On the flip side, some people find reducing the voltage will improve their experience. If you find the vapor to be too warm or too harsh, sometimes reducing the voltage just a few percentages down to 3.5v or 3.3v can improve your experience.
There are also some other good points to variable voltage. Some devices simply work better at slightly different voltages. Personally, I find that our CE5 Clearomizers do best at around 3.9-41.v, and our Davide Glassomizers actually work better at slightly lower voltages. This is where personal preference comes in, and many people tinker with their settings to find the voltage that works for them.
The most important thing to remember with variable voltage is to START LOW, and work up SLOWLY. Do not simply flip your battery to the highest setting and go. Not only can this destroy your accessory, it can also cause issues with overheating, making your accessory very hot and even causing e-liquid to sizzle and pop, which is not a good thing. A good idea is to start your battery on the very lowest setting, and work higher by 0.2v until you find the sweet spot for that accessory.
Variable Resistance (Ohm):
Variable resistance has to do with the accessories rather than the batteries. Variable resistance in an accessory is the amount of electricity, or power that is needed to go through your accessories heating element. The lower the resistance, they thinner the wire, and the more easily electricity from your battery will pass through it, making it heat up faster and with more ease. The higher the resistance, the thicker the wire, and the more power will be required to heat up the heating element. So in a nutshell, low resistance = more heat, vapor, etc. and high resistance = less heat, resistance, etc.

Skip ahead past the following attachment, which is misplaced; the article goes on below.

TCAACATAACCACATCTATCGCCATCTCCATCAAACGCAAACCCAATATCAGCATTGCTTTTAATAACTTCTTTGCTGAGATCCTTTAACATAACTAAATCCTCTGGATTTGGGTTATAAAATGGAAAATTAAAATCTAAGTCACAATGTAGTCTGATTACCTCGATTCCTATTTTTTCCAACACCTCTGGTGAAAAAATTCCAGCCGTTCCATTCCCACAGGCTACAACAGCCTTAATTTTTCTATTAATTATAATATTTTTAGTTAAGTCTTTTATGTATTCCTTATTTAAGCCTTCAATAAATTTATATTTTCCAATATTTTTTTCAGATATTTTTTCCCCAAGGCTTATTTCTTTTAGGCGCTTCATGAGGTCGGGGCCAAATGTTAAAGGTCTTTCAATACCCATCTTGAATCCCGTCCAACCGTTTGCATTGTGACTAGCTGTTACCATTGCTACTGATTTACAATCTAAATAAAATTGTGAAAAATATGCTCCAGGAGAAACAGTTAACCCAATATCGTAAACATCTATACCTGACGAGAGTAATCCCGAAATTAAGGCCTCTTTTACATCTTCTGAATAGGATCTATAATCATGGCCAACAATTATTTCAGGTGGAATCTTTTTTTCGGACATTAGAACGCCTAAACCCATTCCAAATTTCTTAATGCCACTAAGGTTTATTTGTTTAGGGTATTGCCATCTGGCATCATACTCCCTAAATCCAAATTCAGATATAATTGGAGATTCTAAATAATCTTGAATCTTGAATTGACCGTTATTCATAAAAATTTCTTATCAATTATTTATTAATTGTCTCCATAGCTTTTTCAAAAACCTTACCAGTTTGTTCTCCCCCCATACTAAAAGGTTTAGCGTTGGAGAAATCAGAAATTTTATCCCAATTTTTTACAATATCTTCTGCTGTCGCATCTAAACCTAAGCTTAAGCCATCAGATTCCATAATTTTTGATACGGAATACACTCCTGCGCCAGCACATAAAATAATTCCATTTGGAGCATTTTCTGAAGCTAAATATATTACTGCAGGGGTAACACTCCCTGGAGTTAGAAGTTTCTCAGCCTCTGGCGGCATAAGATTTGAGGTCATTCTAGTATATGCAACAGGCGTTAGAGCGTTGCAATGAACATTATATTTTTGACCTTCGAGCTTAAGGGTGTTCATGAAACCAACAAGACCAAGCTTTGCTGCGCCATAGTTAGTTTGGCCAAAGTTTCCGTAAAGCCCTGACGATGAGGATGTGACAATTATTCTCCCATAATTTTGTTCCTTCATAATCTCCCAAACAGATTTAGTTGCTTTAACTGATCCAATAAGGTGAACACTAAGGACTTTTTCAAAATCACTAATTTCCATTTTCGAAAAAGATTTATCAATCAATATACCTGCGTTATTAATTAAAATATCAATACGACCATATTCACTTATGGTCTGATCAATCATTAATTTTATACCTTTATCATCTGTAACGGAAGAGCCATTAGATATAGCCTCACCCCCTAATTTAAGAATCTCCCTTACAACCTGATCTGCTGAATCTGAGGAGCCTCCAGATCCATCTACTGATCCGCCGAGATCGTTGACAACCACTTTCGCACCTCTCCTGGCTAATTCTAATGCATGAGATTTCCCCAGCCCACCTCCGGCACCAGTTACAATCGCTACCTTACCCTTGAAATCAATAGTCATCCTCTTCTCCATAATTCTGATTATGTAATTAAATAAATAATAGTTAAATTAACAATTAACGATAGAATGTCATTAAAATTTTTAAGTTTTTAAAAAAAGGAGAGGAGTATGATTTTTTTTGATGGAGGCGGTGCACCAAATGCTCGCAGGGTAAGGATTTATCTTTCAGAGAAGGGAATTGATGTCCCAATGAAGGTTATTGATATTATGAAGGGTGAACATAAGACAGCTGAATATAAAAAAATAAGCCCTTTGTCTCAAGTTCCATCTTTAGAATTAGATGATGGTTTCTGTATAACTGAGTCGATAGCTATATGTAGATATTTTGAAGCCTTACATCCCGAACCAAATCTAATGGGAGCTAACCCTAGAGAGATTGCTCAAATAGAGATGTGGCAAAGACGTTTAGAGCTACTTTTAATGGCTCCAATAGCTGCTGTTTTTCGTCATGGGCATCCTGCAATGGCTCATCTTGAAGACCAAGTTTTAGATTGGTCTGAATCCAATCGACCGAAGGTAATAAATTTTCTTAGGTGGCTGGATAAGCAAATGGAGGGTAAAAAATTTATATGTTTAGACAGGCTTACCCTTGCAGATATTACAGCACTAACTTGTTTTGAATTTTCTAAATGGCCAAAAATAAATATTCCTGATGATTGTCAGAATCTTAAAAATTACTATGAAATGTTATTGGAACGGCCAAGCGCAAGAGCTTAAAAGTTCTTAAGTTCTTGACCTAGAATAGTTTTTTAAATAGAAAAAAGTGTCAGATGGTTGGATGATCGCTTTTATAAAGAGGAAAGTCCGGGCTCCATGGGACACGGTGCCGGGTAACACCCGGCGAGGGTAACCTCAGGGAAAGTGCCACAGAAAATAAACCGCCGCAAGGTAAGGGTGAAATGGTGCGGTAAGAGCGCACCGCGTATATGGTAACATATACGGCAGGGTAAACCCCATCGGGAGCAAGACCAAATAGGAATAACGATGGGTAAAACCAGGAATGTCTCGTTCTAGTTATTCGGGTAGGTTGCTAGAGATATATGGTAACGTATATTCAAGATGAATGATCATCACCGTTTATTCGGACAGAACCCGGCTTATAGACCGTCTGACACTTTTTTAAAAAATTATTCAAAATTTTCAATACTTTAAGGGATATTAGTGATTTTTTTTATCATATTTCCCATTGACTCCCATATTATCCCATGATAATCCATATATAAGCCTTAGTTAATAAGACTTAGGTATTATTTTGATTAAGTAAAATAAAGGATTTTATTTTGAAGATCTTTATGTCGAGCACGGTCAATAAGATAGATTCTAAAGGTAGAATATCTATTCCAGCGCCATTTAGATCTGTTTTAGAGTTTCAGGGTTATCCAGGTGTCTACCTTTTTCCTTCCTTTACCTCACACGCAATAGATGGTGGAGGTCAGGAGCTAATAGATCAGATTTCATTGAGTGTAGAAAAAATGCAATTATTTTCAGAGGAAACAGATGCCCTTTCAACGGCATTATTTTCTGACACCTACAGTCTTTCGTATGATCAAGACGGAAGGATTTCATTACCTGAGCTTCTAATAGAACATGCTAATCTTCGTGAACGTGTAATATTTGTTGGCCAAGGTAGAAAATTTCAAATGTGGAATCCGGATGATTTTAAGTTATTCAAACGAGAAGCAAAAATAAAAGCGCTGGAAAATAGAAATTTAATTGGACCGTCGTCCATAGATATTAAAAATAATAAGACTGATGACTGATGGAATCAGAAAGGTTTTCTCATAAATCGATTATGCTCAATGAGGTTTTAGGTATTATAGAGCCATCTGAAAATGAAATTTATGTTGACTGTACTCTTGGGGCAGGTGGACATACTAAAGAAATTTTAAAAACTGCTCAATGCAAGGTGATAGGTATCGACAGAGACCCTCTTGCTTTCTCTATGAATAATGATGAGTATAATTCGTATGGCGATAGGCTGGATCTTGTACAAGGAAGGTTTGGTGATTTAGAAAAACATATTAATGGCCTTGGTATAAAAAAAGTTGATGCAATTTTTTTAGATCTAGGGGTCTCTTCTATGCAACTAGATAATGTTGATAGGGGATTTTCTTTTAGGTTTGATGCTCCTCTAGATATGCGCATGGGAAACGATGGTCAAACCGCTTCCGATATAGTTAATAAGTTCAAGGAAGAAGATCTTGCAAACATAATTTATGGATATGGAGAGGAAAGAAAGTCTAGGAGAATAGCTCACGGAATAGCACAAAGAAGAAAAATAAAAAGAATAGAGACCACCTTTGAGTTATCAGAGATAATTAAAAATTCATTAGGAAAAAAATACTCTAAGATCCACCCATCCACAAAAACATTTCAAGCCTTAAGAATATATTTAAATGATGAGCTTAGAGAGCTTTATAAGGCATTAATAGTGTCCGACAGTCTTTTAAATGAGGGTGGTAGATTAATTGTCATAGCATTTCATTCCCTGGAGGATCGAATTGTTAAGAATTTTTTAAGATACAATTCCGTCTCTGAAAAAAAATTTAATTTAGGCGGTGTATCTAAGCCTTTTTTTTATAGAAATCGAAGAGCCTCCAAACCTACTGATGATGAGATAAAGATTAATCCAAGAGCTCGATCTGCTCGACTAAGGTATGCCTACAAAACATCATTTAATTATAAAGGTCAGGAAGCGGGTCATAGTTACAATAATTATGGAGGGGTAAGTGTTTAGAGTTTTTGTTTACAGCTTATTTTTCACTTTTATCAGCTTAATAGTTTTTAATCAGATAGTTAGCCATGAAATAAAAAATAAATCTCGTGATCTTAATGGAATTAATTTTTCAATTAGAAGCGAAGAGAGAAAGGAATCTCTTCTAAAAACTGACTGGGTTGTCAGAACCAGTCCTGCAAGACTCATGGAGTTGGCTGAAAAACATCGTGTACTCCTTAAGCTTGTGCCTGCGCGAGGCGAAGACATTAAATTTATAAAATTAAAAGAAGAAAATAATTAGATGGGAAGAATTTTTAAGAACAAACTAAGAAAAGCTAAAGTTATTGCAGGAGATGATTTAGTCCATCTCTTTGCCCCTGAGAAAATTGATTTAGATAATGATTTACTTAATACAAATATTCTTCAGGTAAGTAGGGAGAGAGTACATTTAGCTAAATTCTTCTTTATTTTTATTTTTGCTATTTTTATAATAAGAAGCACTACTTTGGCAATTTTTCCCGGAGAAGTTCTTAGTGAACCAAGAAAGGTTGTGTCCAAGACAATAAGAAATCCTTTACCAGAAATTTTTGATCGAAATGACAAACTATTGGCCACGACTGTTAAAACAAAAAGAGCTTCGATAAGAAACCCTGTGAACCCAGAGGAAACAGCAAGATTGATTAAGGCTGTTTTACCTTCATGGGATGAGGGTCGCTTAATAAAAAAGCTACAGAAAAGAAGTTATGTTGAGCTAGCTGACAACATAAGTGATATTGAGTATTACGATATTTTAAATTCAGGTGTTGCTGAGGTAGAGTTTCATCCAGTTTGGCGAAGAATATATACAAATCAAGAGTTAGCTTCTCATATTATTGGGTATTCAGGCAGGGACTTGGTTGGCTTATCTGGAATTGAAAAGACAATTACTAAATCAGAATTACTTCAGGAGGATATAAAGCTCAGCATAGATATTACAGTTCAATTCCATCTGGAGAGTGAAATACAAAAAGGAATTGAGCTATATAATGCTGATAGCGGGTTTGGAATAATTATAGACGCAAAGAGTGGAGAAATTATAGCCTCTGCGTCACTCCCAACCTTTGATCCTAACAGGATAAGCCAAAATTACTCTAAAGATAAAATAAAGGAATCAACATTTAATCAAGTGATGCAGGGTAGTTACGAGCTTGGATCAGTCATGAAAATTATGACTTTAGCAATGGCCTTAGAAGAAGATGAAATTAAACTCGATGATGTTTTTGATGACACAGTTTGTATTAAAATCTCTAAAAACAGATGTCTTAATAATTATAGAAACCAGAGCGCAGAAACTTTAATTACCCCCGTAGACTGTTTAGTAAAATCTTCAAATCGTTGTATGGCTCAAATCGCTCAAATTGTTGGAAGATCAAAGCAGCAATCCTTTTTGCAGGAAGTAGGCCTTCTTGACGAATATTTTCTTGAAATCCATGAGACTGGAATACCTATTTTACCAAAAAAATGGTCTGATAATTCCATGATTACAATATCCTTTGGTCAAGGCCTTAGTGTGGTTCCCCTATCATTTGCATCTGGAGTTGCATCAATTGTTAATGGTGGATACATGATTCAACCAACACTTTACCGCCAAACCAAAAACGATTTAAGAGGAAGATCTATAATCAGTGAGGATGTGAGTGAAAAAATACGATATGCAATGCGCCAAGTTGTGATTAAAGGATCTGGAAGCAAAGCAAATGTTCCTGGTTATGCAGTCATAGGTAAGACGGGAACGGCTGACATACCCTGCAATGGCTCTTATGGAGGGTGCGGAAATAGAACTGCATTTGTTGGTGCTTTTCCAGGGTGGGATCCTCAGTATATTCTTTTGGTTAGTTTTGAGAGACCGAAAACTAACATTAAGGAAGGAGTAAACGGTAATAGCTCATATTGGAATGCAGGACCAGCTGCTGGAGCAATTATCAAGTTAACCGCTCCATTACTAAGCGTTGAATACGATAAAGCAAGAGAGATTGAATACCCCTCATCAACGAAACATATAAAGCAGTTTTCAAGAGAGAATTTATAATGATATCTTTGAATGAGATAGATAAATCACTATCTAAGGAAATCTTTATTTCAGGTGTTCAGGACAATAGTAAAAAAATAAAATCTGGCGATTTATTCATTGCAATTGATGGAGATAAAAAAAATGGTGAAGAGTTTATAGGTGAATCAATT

Typically, accessories that are sold with variable resistances will be sold in 3 categories: Low resistance, standard resistance, and high resistance. Low resistance will require LESS electricity to pass through them, and will therefore heat up HOTTER. High resistance will require MORE electricity to pass through them, and will therefore heat up LESS. So, it’s actually backwards of what many people think.
Combining the two:
Now that you have a basic understanding of both variable voltage and variable resistance, the real fun begins. The mixing and matching of different resistance accessories with different voltages in the battery can make some very unique experiences. For example, if you use an accessory that has high resistance, you can increase the voltage of your battery quite high and will have a completely different vaping experience. Alternately, you can lower your voltage of your battery and use a low resistance accessory for a different vaping experience. You can also use a low resistance or high resistance accessory with a standard battery for another unique vaping experience.
Have fun, don’t be scared, and just remember the golden rule: Start with low voltage and work your way up. If you get any dry taste with your accessory, turn down the battery to a lower voltage. And most importantly, enjoy!